I think there is possibly a real thing that is if you’re going for a global ad you’re on safer ground with emotions than with humour. Humour tends to be a bit more regional. A good example of a humorous ad that was done really well was the Mac V PC campaign. The reason that was good is they weren’t hugely funny, but it was a very simple format to replicate and in every country they did them with a regional sensibility using regional talent.

That was a good way to answer the problems of that regional element. I think you could do an effective global campaign and make it region specific.

Another factor as to why we’re in this position is with the awards in advertising, you tend to get awards for emotional rather than funny advertising. In our slightly rudimentary research, last year in Cannes 13 Lions were given to funny ads and 44 to more emotional ads. I think agencies are aware of that. And we’ve tended to do much better out of the emotional adverts than we have with anything funny.

 

BSB: How are Don’t Panic set up to do things differently?
JW:
As an agency we tend not to do ads as such. We do often ask ourselves ‘how is this different from an advert?’ If you want to create work that’s storytelling [that’s designed to go] viral, you might get a better story arc out of it if you were looking to writers who weren’t only advertising copywriters. And the same thing would apply to drama as well.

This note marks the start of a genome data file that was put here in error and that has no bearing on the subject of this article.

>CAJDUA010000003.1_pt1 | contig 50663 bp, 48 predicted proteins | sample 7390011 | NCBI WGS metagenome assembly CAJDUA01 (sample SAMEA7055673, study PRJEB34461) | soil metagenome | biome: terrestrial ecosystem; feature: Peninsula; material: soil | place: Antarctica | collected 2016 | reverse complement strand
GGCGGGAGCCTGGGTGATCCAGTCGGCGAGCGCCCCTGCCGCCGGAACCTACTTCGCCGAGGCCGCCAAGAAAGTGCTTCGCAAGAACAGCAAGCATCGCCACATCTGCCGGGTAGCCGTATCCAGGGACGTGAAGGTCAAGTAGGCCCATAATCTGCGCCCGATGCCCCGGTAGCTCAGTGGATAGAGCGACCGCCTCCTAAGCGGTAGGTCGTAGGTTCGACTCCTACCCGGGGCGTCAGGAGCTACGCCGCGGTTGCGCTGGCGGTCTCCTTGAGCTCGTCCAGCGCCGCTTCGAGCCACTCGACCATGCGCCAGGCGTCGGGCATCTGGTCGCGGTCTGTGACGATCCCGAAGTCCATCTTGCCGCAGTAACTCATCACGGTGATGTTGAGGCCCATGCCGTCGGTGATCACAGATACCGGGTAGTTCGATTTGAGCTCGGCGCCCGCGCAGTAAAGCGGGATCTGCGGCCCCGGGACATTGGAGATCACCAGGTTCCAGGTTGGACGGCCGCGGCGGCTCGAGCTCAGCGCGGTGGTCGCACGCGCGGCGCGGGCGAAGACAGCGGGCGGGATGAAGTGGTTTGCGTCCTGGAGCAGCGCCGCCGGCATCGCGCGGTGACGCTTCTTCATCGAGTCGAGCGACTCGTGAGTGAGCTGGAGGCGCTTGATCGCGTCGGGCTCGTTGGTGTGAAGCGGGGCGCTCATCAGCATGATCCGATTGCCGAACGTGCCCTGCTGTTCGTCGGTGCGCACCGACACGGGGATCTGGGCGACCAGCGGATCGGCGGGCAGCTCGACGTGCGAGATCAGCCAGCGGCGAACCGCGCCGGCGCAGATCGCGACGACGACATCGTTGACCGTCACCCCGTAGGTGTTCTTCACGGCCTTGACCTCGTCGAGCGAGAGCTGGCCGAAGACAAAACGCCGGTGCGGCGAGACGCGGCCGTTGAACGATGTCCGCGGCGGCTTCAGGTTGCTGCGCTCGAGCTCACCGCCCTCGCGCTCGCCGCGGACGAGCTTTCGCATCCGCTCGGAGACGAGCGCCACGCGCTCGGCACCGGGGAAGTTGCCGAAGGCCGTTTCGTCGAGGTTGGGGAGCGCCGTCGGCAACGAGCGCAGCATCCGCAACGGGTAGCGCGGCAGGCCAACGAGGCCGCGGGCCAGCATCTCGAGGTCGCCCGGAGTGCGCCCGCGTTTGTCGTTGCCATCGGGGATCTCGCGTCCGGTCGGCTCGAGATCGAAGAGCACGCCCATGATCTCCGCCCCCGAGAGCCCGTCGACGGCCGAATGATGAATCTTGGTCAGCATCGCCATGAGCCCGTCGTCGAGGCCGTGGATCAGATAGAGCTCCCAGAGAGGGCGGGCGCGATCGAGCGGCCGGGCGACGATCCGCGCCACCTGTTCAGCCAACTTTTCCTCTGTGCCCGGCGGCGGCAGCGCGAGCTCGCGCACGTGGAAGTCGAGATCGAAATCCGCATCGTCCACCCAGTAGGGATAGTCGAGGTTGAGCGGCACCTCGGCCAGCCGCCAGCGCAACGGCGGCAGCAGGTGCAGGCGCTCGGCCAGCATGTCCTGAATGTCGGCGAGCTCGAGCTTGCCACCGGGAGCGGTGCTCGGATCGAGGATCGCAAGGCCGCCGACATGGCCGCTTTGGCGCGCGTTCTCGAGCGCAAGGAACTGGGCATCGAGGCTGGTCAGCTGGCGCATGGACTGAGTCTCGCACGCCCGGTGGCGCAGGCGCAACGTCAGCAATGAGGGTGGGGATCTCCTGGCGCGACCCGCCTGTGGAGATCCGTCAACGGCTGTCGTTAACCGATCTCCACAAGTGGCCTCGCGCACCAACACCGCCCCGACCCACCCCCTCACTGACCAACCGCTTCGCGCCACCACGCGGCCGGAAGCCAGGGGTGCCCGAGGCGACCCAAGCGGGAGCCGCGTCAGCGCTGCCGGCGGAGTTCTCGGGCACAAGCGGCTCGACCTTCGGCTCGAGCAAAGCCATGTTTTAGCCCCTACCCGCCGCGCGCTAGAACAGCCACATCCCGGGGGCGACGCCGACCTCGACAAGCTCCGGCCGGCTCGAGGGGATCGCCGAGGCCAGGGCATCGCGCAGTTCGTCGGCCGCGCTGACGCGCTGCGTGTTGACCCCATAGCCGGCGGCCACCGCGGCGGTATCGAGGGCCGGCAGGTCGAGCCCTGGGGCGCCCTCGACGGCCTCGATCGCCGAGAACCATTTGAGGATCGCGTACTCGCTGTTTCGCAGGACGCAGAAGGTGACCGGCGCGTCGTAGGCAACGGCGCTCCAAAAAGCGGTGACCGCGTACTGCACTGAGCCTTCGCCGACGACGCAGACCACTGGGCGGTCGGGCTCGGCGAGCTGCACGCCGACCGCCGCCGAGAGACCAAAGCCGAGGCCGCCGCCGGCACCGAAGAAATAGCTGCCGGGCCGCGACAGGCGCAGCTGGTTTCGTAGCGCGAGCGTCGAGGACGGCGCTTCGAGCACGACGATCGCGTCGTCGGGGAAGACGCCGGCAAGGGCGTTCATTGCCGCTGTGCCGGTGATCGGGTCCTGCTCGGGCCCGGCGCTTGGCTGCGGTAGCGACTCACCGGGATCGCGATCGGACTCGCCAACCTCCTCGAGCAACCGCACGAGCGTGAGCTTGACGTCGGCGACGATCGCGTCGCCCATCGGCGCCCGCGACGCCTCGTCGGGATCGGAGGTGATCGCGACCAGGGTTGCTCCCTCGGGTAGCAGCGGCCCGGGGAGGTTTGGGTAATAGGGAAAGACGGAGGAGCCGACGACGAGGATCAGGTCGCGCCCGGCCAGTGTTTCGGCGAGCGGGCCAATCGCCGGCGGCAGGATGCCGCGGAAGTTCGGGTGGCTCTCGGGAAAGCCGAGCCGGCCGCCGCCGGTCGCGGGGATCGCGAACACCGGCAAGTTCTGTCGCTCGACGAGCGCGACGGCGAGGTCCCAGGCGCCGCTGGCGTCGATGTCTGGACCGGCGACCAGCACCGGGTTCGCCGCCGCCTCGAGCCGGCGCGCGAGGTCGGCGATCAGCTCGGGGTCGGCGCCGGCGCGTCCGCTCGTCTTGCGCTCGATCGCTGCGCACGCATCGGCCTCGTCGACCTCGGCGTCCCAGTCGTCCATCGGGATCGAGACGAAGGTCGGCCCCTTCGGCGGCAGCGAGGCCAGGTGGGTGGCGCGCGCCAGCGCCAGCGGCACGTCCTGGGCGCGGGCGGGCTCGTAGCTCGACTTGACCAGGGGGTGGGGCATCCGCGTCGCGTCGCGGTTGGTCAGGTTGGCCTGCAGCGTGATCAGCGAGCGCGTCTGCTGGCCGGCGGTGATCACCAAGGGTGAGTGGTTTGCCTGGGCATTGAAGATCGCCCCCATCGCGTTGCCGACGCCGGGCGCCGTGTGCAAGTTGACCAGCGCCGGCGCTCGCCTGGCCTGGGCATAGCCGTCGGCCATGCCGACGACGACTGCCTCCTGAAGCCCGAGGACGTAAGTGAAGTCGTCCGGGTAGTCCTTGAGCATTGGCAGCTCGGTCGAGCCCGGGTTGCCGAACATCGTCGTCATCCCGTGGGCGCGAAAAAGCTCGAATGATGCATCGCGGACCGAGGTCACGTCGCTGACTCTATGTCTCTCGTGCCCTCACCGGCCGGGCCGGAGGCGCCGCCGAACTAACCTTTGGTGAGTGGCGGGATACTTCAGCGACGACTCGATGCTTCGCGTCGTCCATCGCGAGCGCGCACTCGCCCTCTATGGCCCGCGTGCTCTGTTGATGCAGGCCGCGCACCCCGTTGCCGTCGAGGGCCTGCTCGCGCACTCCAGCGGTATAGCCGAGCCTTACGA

That’s not necessarily new. There has been a bit of fluidity between those who have written commissioned content versus adverts, or famously people like novelists who have written for Hollywood.

I think we’re lucky because as an agency we started making viral videos for ourselves and then began to do commercial work. So the mindset in the agency is like ‘is this shareable?’ first, then we work back from there. I think that’s a big help.

BSB: Revolting feels a lot like its stunt-based predecessor, The Revolution Will be Televised. Is it essentially just a rebrand or do you see it as distinct?
JW: